The largest ever non-natural resources financing in sub-Saharan Africa has closed, according to the transaction’s joint advisers and co-ordinators Standard Bank London (SBL) and Nigeria International Bank (NIB), part of Citigroup. The facility is for MTN Nigeria Communications (MTNN) and involves a US$ 395mn series of senior secured term facilities as part of a US$800mn network rollout project.
The sponsors of the project are MTN International (76.5%), Celtel (16.8%), MCI Ltd (3.7%), IFC (3.0%).
The financing is split into the following pari passu tranches: a N31.13bn (US$250mn) three-year local facility; a US$40mn 4.25-year Standard Corporate and Merchant Bank (SCMB) facility (with political risk insurance from South African ECA Ecicsa); a US$35mn 6.25-year term IFC A loan; a US$20mn 6.25- year DFI facility (from FMO and DEG); a US$50mn seven-year IFC standby facility.
MTNN owns the first GSM licence in Nigeria, which expires in February 9, 2016.
Financing followed implementation of a US$170mn one-year bridge loan put in place by Citigroup and Standard Bank London in January 2002, which was extended by 12 months in January 2003.
The transaction was strongly supported by MTN Holdings from the appointment of Citigroup to provision of a direct agreement, a standby debt facility and detailed documentation negotiations.
The facility was marketed to the seven Nigerian banks providing the bridge loan and about 13 selected additional banks, excluding those associated with MTNN’s competitors.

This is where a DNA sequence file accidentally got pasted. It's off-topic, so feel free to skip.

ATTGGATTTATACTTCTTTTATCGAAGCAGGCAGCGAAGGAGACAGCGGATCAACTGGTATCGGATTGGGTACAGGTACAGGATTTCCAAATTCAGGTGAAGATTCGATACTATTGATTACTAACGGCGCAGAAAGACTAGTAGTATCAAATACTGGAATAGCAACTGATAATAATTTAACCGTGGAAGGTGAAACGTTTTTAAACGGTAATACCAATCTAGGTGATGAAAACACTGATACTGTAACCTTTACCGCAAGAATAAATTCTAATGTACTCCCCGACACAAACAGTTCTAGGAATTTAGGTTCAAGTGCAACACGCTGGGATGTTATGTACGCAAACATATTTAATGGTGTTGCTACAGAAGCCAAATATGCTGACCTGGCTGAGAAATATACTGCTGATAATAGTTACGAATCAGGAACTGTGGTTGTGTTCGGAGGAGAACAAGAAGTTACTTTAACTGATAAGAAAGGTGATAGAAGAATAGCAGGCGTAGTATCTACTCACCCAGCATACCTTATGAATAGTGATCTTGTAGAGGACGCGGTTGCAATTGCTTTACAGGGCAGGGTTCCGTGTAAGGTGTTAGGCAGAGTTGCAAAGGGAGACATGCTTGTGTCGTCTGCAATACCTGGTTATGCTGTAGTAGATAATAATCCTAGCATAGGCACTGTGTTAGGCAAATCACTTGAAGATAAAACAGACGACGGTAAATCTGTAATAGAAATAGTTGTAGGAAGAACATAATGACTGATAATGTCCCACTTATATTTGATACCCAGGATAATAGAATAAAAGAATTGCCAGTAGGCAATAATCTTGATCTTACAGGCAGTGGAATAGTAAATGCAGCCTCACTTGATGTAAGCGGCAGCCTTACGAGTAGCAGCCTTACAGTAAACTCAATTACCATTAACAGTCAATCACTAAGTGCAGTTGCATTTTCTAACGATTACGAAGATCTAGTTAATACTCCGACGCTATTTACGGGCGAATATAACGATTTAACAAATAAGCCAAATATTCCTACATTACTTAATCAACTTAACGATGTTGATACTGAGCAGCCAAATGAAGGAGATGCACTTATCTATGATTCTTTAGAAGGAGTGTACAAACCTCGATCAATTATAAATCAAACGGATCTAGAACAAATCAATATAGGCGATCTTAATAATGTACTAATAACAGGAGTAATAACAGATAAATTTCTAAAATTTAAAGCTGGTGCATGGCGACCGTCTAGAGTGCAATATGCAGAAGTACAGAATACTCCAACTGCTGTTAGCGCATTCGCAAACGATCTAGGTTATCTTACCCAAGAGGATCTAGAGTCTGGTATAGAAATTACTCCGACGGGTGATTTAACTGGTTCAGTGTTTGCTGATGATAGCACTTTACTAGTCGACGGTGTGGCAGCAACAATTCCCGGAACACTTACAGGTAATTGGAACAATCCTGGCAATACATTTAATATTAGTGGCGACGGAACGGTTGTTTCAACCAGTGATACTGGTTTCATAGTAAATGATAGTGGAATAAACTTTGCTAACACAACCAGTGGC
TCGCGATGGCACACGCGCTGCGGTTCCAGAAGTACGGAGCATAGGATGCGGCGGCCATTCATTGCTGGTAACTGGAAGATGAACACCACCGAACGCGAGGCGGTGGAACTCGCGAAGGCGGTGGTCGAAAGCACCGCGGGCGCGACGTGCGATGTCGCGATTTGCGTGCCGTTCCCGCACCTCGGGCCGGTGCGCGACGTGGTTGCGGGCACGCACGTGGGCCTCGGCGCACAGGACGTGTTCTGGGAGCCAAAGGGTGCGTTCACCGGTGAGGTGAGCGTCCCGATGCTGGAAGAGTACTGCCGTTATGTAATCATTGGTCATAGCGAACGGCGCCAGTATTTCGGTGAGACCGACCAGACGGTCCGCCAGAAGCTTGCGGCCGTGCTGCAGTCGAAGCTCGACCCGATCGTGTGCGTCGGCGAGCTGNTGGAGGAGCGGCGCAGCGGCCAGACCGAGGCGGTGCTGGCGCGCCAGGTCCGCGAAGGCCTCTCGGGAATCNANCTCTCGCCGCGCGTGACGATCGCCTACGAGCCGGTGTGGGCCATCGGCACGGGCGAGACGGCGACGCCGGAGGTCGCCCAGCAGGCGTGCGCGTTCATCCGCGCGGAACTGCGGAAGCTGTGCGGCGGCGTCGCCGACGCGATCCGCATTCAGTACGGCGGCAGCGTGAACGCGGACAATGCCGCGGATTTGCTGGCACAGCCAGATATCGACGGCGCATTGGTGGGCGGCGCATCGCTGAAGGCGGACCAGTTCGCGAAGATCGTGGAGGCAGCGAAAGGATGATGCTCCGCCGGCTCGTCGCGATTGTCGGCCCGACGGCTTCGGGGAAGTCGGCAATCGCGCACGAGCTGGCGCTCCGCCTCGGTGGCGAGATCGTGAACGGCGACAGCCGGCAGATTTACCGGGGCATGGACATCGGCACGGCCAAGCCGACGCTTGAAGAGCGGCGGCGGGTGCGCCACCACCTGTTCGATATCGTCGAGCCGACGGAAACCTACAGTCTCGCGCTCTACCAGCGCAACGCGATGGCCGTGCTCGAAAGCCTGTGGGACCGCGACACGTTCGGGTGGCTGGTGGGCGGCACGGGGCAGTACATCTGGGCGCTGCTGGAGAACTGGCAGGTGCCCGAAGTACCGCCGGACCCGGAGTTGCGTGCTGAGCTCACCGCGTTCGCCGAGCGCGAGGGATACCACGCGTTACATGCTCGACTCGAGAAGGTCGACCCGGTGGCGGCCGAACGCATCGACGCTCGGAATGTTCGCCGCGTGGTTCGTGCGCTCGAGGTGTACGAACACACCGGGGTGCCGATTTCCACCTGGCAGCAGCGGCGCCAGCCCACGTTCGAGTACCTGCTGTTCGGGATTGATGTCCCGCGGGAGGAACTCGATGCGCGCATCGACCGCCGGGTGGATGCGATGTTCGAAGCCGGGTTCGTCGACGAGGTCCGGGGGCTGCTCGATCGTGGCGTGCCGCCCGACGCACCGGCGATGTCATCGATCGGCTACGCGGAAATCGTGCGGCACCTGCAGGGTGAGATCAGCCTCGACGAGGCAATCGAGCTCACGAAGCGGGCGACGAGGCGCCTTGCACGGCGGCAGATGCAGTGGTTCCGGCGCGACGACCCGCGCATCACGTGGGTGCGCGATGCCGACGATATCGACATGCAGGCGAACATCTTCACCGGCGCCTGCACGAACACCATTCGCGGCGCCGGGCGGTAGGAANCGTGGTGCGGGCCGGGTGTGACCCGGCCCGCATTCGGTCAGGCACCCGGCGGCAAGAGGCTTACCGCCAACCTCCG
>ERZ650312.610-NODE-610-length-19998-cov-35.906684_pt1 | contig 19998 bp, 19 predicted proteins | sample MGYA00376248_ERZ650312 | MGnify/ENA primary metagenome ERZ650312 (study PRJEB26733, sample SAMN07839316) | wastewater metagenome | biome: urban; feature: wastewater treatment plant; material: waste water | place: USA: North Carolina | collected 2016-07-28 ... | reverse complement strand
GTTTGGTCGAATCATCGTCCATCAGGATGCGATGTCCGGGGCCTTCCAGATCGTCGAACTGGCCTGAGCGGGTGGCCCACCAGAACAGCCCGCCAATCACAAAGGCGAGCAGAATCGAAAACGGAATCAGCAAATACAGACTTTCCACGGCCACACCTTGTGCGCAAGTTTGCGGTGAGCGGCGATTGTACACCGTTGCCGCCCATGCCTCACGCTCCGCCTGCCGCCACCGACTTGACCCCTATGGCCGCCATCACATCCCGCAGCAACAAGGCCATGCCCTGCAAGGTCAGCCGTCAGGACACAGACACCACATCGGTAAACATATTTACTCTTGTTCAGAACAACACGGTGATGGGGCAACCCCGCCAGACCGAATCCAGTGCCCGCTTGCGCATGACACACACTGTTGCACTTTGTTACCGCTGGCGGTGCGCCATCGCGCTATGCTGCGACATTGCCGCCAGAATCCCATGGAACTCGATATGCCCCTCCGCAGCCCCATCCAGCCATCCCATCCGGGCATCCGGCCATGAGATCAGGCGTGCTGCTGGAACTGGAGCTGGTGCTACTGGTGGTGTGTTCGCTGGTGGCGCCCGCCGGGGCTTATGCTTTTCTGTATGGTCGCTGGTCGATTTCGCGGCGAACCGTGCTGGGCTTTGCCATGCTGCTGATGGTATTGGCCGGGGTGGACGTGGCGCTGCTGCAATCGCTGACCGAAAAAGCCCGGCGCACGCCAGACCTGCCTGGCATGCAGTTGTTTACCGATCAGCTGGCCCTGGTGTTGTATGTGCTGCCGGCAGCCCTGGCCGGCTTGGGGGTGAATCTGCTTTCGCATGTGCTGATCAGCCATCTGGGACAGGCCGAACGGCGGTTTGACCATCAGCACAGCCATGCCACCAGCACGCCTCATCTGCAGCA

The naira facility was over 50% oversubscribed leading to an increase of US$50mn in the facility size to US$250mn.
This is the first time Ecicsa has provided political risk insurance only on a debt facility.
Nigeria International Bank (NIB) Limited, part of Citigroup, and Stanbic Bank Nigeria Limited were joint arrangers of the note issuance facility, which was underwritten by 15 Nigerian financial institutions. The facility was priced at 100bp over 30-day Nibor and underwriting fees are up to 100bp per year.
Adrian Wood, MTNN’s managing director says: “The success of the transaction reflects financial market support for Nigeria which has the potential to become the biggest cellular market in Africa. It is also a reflection of confidence in MTNN as a very viable company with impressive long-term growth prospects, especially at this period when the telecoms industry in Nigeria is still at an initial stage of development.”
Lenders’ legal counsel were Norton Rose (English law), Udo Udoma & Belo Osagie (Nigerian law), Maigrot Koenig (Mauritian law) and Bowman Gilfillan (South African law).